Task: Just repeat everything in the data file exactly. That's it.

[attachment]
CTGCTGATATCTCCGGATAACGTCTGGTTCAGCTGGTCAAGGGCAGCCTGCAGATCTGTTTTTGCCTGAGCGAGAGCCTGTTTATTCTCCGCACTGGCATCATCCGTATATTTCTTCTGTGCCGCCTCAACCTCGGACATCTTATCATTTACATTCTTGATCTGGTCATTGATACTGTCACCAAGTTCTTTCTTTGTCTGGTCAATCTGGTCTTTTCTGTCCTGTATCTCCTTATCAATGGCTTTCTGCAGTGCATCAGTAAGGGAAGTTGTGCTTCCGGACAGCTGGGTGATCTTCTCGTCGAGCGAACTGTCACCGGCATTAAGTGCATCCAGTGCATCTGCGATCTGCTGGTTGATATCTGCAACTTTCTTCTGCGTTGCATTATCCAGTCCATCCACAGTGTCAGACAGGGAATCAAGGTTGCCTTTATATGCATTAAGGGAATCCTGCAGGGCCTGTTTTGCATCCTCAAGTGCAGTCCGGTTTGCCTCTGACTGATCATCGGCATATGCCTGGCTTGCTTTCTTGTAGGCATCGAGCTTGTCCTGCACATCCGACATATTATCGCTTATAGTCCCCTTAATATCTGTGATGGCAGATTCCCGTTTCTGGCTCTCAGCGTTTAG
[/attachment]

CTGCTGATATCTCCGGATAACGTCTGGTTCAGCTGGTCAAGGGCAGCCTGCAGATCTGTTTTTGCCTGAGCGAGAGCCTGTTTATTCTCCGCACTGGCATCATCCGTATATTTCTTCTGTGCCGCCTCAACCTCGGACATCTTATCATTTACATTCTTGATCTGGTCATTGATACTGTCACCAAGTTCTTTCTTTGTCTGGTCAATCTGGTCTTTTCTGTCCTGTATCTCCTTATCAATGGCTTTCTGCAGTGCATCAGTAAGGGAAGTTGTGCTTCCGGACAGCTGGGTGATCTTCTCGTCGAGCGAACTGTCACCGGCATTAAGTGCATCCAGTGCATCTGCGATCTGCTGGTTGATATCTGCAACTTTCTTCTGCGTTGCATTATCCAGTCCATCCACAGTGTCAGACAGGGAATCAAGGTTGCCTTTATATGCATTAAGGGAATCCTGCAGGGCCTGTTTTGCATCCTCAAGTGCAGTCCGGTTTGCCTCTGACTGATCATCGGCATATGCCTGGCTTGCTTTCTTGTAGGCATCGAGCTTGTCCTGCACATCCGACATATTATCGCTTATAGTCCCCTTAATATCTGTGATGGCAGATTCCCGTTTCTGGCTCTCAGCGTTTAG